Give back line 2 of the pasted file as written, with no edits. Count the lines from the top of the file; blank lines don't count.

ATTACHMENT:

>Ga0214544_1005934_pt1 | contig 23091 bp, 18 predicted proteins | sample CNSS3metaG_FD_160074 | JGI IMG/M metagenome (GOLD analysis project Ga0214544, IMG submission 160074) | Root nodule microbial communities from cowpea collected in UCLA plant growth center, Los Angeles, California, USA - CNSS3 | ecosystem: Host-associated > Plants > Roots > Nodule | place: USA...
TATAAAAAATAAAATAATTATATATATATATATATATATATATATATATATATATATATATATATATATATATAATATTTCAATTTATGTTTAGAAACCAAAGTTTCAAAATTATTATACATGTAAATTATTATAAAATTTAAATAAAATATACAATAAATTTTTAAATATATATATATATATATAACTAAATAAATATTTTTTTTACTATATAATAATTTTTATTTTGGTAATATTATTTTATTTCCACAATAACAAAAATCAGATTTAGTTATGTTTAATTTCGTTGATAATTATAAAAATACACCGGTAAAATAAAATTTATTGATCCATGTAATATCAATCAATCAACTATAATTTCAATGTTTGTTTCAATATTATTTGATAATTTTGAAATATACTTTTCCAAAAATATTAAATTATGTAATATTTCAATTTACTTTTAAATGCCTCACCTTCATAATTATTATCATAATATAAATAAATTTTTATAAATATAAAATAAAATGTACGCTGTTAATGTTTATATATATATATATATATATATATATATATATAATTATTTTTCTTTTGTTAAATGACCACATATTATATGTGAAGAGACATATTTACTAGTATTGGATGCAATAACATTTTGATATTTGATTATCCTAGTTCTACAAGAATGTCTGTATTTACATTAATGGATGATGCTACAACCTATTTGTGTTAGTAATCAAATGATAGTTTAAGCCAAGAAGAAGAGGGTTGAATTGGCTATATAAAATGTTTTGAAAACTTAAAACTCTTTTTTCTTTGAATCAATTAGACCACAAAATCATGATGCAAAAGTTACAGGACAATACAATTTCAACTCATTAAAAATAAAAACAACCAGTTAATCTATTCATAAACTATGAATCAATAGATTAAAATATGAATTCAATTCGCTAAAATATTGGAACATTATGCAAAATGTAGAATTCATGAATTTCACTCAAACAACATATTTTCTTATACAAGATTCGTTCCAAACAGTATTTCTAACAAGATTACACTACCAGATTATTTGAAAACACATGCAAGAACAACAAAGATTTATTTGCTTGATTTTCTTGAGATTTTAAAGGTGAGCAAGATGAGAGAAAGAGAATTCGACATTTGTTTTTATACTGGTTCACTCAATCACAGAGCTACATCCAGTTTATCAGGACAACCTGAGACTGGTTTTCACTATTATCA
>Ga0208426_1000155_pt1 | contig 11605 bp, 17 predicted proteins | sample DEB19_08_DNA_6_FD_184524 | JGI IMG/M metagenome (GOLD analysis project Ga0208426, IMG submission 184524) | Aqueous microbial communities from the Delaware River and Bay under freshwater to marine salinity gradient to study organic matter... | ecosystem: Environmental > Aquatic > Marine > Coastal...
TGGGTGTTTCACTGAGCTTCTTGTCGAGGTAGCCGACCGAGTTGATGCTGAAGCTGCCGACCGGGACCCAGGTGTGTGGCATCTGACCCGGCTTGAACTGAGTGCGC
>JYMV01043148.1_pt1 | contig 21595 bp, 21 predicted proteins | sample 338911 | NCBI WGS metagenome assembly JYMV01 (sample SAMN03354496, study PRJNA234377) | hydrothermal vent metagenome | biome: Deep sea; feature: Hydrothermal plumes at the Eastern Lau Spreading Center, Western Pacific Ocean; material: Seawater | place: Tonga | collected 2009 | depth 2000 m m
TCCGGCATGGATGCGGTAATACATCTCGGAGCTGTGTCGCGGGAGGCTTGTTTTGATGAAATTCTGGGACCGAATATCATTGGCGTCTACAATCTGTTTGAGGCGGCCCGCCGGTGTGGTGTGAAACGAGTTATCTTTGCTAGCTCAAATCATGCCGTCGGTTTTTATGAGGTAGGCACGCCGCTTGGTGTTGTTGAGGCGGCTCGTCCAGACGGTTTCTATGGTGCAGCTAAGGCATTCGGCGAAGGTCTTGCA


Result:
TATAAAAAATAAAATAATTATATATATATATATATATATATATATATATATATATATATATATATATATATATAATATTTCAATTTATGTTTAGAAACCAAAGTTTCAAAATTATTATACATGTAAATTATTATAAAATTTAAATAAAATATACAATAAATTTTTAAATATATATATATATATATAACTAAATAAATATTTTTTTTACTATATAATAATTTTTATTTTGGTAATATTATTTTATTTCCACAATAACAAAAATCAGATTTAGTTATGTTTAATTTCGTTGATAATTATAAAAATACACCGGTAAAATAAAATTTATTGATCCATGTAATATCAATCAATCAACTATAATTTCAATGTTTGTTTCAATATTATTTGATAATTTTGAAATATACTTTTCCAAAAATATTAAATTATGTAATATTTCAATTTACTTTTAAATGCCTCACCTTCATAATTATTATCATAATATAAATAAATTTTTATAAATATAAAATAAAATGTACGCTGTTAATGTTTATATATATATATATATATATATATATATATATAATTATTTTTCTTTTGTTAAATGACCACATATTATATGTGAAGAGACATATTTACTAGTATTGGATGCAATAACATTTTGATATTTGATTATCCTAGTTCTACAAGAATGTCTGTATTTACATTAATGGATGATGCTACAACCTATTTGTGTTAGTAATCAAATGATAGTTTAAGCCAAGAAGAAGAGGGTTGAATTGGCTATATAAAATGTTTTGAAAACTTAAAACTCTTTTTTCTTTGAATCAATTAGACCACAAAATCATGATGCAAAAGTTACAGGACAATACAATTTCAACTCATTAAAAATAAAAACAACCAGTTAATCTATTCATAAACTATGAATCAATAGATTAAAATATGAATTCAATTCGCTAAAATATTGGAACATTATGCAAAATGTAGAATTCATGAATTTCACTCAAACAACATATTTTCTTATACAAGATTCGTTCCAAACAGTATTTCTAACAAGATTACACTACCAGATTATTTGAAAACACATGCAAGAACAACAAAGATTTATTTGCTTGATTTTCTTGAGATTTTAAAGGTGAGCAAGATGAGAGAAAGAGAATTCGACATTTGTTTTTATACTGGTTCACTCAATCACAGAGCTACATCCAGTTTATCAGGACAACCTGAGACTGGTTTTCACTATTATCA